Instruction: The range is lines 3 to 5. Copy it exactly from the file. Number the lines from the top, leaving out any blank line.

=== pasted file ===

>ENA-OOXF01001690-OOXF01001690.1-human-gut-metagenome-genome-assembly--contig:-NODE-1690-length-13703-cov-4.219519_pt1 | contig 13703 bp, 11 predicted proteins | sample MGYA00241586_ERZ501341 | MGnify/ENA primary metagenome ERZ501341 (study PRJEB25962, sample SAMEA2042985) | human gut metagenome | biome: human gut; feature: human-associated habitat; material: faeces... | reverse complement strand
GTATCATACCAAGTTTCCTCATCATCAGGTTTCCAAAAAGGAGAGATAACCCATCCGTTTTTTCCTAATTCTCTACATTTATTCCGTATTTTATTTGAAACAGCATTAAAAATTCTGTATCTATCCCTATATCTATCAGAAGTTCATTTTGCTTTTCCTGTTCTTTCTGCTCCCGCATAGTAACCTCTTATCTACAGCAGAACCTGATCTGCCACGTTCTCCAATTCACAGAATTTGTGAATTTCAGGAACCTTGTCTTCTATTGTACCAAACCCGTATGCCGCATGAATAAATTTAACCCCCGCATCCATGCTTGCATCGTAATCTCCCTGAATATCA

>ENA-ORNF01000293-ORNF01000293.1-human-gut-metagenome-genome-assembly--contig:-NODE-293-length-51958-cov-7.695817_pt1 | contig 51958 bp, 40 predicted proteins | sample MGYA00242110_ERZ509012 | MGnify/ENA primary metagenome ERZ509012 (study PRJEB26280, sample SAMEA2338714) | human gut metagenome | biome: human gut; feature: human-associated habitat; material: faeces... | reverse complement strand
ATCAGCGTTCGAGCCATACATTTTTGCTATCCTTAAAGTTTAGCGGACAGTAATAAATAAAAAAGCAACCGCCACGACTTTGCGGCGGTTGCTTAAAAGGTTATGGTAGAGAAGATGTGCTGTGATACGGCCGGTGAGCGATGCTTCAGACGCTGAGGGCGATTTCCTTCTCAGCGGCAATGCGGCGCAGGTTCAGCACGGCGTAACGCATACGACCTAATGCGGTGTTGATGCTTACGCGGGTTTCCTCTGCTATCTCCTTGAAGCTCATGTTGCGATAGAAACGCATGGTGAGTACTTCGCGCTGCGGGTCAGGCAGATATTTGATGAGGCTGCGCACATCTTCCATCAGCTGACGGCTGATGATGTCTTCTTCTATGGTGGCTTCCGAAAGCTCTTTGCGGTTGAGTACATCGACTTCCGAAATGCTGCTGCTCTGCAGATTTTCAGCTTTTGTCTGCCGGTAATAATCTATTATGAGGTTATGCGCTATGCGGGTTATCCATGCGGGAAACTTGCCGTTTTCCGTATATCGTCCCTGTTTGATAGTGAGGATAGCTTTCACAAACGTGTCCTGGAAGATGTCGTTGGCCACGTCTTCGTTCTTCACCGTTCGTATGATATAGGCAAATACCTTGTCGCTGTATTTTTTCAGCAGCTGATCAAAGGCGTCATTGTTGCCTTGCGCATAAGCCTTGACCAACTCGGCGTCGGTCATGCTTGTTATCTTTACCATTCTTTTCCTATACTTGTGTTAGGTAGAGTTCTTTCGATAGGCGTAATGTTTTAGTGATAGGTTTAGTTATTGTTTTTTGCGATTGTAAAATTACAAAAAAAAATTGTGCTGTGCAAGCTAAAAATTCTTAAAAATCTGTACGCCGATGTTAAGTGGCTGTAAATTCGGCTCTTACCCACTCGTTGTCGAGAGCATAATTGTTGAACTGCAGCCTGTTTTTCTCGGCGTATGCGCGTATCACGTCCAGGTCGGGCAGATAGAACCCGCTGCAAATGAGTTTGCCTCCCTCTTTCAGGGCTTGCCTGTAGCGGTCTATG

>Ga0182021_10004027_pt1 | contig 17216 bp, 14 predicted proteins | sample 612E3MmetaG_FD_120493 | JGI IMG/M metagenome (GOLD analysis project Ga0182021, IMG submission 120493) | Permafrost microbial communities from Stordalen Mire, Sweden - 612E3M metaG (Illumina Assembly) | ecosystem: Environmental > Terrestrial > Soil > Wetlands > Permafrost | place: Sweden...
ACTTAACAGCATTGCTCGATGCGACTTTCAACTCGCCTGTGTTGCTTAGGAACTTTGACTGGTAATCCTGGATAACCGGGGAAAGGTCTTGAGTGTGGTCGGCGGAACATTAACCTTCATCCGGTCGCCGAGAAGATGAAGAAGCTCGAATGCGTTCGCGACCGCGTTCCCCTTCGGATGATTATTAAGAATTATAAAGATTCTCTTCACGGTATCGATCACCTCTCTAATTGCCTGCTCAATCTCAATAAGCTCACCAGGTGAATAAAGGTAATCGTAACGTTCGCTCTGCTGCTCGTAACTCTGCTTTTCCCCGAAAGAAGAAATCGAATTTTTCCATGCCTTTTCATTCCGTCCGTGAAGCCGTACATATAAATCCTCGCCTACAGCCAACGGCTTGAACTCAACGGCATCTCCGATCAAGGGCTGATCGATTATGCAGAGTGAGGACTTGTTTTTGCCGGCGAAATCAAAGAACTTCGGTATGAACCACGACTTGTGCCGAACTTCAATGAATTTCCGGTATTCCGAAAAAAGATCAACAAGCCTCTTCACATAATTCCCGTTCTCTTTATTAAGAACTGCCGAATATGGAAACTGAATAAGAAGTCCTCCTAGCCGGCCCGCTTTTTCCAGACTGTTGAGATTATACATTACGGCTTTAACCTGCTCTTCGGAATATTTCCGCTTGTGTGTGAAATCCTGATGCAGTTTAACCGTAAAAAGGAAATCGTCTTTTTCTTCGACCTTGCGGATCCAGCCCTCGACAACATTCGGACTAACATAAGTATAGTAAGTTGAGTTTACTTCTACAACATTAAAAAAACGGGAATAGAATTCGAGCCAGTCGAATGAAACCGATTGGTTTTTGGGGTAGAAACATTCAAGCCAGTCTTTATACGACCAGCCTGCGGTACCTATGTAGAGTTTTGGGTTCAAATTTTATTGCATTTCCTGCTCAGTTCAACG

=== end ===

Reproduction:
>ENA-ORNF01000293-ORNF01000293.1-human-gut-metagenome-genome-assembly--contig:-NODE-293-length-51958-cov-7.695817_pt1 | contig 51958 bp, 40 predicted proteins | sample MGYA00242110_ERZ509012 | MGnify/ENA primary metagenome ERZ509012 (study PRJEB26280, sample SAMEA2338714) | human gut metagenome | biome: human gut; feature: human-associated habitat; material: faeces... | reverse complement strand
ATCAGCGTTCGAGCCATACATTTTTGCTATCCTTAAAGTTTAGCGGACAGTAATAAATAAAAAAGCAACCGCCACGACTTTGCGGCGGTTGCTTAAAAGGTTATGGTAGAGAAGATGTGCTGTGATACGGCCGGTGAGCGATGCTTCAGACGCTGAGGGCGATTTCCTTCTCAGCGGCAATGCGGCGCAGGTTCAGCACGGCGTAACGCATACGACCTAATGCGGTGTTGATGCTTACGCGGGTTTCCTCTGCTATCTCCTTGAAGCTCATGTTGCGATAGAAACGCATGGTGAGTACTTCGCGCTGCGGGTCAGGCAGATATTTGATGAGGCTGCGCACATCTTCCATCAGCTGACGGCTGATGATGTCTTCTTCTATGGTGGCTTCCGAAAGCTCTTTGCGGTTGAGTACATCGACTTCCGAAATGCTGCTGCTCTGCAGATTTTCAGCTTTTGTCTGCCGGTAATAATCTATTATGAGGTTATGCGCTATGCGGGTTATCCATGCGGGAAACTTGCCGTTTTCCGTATATCGTCCCTGTTTGATAGTGAGGATAGCTTTCACAAACGTGTCCTGGAAGATGTCGTTGGCCACGTCTTCGTTCTTCACCGTTCGTATGATATAGGCAAATACCTTGTCGCTGTATTTTTTCAGCAGCTGATCAAAGGCGTCATTGTTGCCTTGCGCATAAGCCTTGACCAACTCGGCGTCGGTCATGCTTGTTATCTTTACCATTCTTTTCCTATACTTGTGTTAGGTAGAGTTCTTTCGATAGGCGTAATGTTTTAGTGATAGGTTTAGTTATTGTTTTTTGCGATTGTAAAATTACAAAAAAAAATTGTGCTGTGCAAGCTAAAAATTCTTAAAAATCTGTACGCCGATGTTAAGTGGCTGTAAATTCGGCTCTTACCCACTCGTTGTCGAGAGCATAATTGTTGAACTGCAGCCTGTTTTTCTCGGCGTATGCGCGTATCACGTCCAGGTCGGGCAGATAGAACCCGCTGCAAATGAGTTTGCCTCCCTCTTTCAGGGCTTGCCTGTAGCGGTCTATG

>Ga0182021_10004027_pt1 | contig 17216 bp, 14 predicted proteins | sample 612E3MmetaG_FD_120493 | JGI IMG/M metagenome (GOLD analysis project Ga0182021, IMG submission 120493) | Permafrost microbial communities from Stordalen Mire, Sweden - 612E3M metaG (Illumina Assembly) | ecosystem: Environmental > Terrestrial > Soil > Wetlands > Permafrost | place: Sweden...